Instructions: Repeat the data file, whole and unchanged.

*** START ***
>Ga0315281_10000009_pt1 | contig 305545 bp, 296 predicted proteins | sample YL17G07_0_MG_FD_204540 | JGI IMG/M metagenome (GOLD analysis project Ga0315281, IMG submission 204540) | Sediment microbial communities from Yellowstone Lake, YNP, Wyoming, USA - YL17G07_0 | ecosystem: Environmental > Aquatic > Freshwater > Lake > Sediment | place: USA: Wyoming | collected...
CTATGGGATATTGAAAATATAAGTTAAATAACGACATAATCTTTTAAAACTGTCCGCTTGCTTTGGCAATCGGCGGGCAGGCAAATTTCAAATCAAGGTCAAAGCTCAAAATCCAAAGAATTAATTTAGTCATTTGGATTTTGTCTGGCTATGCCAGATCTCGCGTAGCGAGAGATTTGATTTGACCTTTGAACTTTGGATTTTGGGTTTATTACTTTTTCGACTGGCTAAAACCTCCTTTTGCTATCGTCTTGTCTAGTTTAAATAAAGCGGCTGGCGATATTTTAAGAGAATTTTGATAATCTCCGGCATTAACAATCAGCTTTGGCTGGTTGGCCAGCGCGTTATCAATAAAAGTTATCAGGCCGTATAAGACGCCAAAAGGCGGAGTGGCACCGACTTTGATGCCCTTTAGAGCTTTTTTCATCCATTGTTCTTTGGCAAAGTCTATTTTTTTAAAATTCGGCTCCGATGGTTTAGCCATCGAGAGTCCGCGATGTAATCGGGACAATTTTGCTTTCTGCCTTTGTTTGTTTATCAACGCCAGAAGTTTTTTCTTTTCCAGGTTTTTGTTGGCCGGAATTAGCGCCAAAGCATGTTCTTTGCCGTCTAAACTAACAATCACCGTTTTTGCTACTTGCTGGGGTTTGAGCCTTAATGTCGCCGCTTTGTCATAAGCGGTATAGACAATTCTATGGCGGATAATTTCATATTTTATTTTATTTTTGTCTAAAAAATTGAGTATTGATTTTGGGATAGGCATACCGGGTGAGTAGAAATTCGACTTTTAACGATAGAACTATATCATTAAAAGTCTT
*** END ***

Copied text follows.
>Ga0315281_10000009_pt1 | contig 305545 bp, 296 predicted proteins | sample YL17G07_0_MG_FD_204540 | JGI IMG/M metagenome (GOLD analysis project Ga0315281, IMG submission 204540) | Sediment microbial communities from Yellowstone Lake, YNP, Wyoming, USA - YL17G07_0 | ecosystem: Environmental > Aquatic > Freshwater > Lake > Sediment | place: USA: Wyoming | collected...
CTATGGGATATTGAAAATATAAGTTAAATAACGACATAATCTTTTAAAACTGTCCGCTTGCTTTGGCAATCGGCGGGCAGGCAAATTTCAAATCAAGGTCAAAGCTCAAAATCCAAAGAATTAATTTAGTCATTTGGATTTTGTCTGGCTATGCCAGATCTCGCGTAGCGAGAGATTTGATTTGACCTTTGAACTTTGGATTTTGGGTTTATTACTTTTTCGACTGGCTAAAACCTCCTTTTGCTATCGTCTTGTCTAGTTTAAATAAAGCGGCTGGCGATATTTTAAGAGAATTTTGATAATCTCCGGCATTAACAATCAGCTTTGGCTGGTTGGCCAGCGCGTTATCAATAAAAGTTATCAGGCCGTATAAGACGCCAAAAGGCGGAGTGGCACCGACTTTGATGCCCTTTAGAGCTTTTTTCATCCATTGTTCTTTGGCAAAGTCTATTTTTTTAAAATTCGGCTCCGATGGTTTAGCCATCGAGAGTCCGCGATGTAATCGGGACAATTTTGCTTTCTGCCTTTGTTTGTTTATCAACGCCAGAAGTTTTTTCTTTTCCAGGTTTTTGTTGGCCGGAATTAGCGCCAAAGCATGTTCTTTGCCGTCTAAACTAACAATCACCGTTTTTGCTACTTGCTGGGGTTTGAGCCTTAATGTCGCCGCTTTGTCATAAGCGGTATAGACAATTCTATGGCGGATAATTTCATATTTTATTTTATTTTTGTCTAAAAAATTGAGTATTGATTTTGGGATAGGCATACCGGGTGAGTAGAAATTCGACTTTTAACGATAGAACTATATCATTAAAAGTCTT